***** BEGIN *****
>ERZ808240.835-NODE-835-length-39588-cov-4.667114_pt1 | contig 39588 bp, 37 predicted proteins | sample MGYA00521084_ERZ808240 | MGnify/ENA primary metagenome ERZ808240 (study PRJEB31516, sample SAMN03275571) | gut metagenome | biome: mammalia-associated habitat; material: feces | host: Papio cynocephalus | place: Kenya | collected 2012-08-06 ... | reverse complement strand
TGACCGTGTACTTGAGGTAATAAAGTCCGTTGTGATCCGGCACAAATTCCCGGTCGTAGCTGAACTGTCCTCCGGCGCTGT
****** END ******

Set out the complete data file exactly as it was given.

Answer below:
>ERZ808240.835-NODE-835-length-39588-cov-4.667114_pt1 | contig 39588 bp, 37 predicted proteins | sample MGYA00521084_ERZ808240 | MGnify/ENA primary metagenome ERZ808240 (study PRJEB31516, sample SAMN03275571) | gut metagenome | biome: mammalia-associated habitat; material: feces | host: Papio cynocephalus | place: Kenya | collected 2012-08-06 ... | reverse complement strand
TGACCGTGTACTTGAGGTAATAAAGTCCGTTGTGATCCGGCACAAATTCCCGGTCGTAGCTGAACTGTCCTCCGGCGCTGT